DEFRA fines threat brings nasty sting in the tail to closing Parliamentary session, Catherine Paice reports
The department’s been spending a lot of time and resources trying to avoid more fines, which could in themselves require investment of £25-£45m, reveals a report by the National Audit Office (NAO). It notes that progress has been made over the past year in DEFRA’s approach to managing the financial penalties imposed by the European Commission, but problems giving rise to financial penalties are persisting, and there are additional risks arising from the more complex CAP 2015-20 scheme.
The report had a stab at reflecting DEFRA optimism: “If it can successfully tackle all sources of mapping-related disallowance, DEFRA believes it could avoid future penalties in England of between £215m and £370m by 2021.”
But its already been fined £642m in the past 10 years as a result of not properly controlling and administering rural payments to farmers in England. These “disallowance penalties” were mainly been issued between 2005 and 2014 under the previous CAP scheme – the use of data mapping for verifying applicants and cross-compliance controls was somewhat lacking during this time, but the NAO claims the immediate breakdown in DEFRA’s handling of the new CAP system flags up huge possibilities for error and, therefore, more fines, especially in the next few years.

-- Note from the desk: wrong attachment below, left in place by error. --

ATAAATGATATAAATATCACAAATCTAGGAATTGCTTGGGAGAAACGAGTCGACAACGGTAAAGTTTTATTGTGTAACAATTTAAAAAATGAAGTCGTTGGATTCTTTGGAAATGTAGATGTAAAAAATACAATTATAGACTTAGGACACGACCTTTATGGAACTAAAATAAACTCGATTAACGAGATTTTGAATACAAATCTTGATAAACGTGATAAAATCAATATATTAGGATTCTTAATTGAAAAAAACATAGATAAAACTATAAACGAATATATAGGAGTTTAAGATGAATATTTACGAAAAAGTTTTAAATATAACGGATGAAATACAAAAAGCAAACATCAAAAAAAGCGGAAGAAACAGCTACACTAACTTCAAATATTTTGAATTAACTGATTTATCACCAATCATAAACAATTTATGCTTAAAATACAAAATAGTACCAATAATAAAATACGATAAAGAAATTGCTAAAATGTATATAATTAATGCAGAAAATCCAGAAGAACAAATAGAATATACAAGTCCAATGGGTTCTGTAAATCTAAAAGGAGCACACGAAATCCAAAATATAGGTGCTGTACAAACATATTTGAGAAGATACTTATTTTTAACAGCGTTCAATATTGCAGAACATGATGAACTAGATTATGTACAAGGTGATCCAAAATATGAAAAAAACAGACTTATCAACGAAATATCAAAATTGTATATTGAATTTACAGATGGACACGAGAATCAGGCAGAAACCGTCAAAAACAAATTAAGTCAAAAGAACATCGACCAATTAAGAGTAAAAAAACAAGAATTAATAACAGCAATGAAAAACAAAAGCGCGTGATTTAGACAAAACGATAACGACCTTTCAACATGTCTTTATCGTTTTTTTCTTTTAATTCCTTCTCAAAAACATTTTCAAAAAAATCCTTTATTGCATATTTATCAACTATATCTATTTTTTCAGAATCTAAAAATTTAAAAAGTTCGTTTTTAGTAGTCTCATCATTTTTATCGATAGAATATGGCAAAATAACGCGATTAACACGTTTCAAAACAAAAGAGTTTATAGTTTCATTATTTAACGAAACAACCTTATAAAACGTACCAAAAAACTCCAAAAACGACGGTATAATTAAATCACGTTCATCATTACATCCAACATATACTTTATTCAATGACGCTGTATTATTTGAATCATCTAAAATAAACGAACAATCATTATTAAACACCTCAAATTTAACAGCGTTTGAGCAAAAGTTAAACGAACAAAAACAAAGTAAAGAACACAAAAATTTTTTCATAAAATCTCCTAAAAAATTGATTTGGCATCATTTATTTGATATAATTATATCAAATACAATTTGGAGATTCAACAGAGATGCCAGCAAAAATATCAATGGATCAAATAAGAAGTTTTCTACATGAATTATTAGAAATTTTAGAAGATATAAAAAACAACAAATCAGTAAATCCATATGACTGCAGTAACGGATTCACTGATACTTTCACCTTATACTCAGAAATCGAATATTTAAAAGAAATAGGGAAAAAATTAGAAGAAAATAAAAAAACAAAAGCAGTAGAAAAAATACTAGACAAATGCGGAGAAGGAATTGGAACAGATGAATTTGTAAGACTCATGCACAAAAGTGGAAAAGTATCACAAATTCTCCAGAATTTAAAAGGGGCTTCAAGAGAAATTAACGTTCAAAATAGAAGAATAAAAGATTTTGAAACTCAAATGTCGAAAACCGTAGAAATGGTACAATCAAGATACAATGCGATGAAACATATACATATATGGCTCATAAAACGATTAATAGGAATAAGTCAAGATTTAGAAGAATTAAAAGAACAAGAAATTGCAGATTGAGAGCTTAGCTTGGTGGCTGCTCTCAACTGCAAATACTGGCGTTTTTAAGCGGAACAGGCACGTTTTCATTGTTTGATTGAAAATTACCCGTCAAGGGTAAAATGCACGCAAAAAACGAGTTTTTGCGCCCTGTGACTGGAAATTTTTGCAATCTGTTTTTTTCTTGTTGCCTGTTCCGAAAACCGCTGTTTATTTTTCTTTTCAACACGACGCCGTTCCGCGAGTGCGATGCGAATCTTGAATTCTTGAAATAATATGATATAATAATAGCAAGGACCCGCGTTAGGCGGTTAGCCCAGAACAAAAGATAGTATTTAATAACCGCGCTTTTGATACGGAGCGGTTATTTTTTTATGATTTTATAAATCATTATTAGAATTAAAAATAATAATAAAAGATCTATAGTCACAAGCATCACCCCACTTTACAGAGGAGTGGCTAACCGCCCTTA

So far the new system for CAP payments, which was meant to be simple, has been more complicated and 15% more expensive to deliver than the previous scheme. “Future levels of disallowance are highly dependent on the final design of the system and the extent of delays in implementation,” the report said.
Meanwhile, a written question from the House of Lords, from Baroness Byford (Con), drew attention to a Court of Appeal judgement in July, R (on the application of Andrews) v Secretary of State for Environment, Food and Rural Affairs, which has alarmed landowners, as a result of which up to 1,000 lost paths and bridleways could be reinstated, based on a law passed more than 200 years ago. Lord Gardiner of Kimble (Con) replied, saying local highway authorities were responsible for protecting the rights of the public to use footpaths and other rights of way, and for holding relevant records, so DEFRA did not have the information required to make an assessment of the number of landowners who may be affected by the judgment. “However, we recognise that there may be a significant number of claims,” he said. The Ramblers Association estimated 500-1,000 in court. “This would have an impact both on landowners, in defending any claims, and on local authorities, in dealing with such claims.”
One to watch.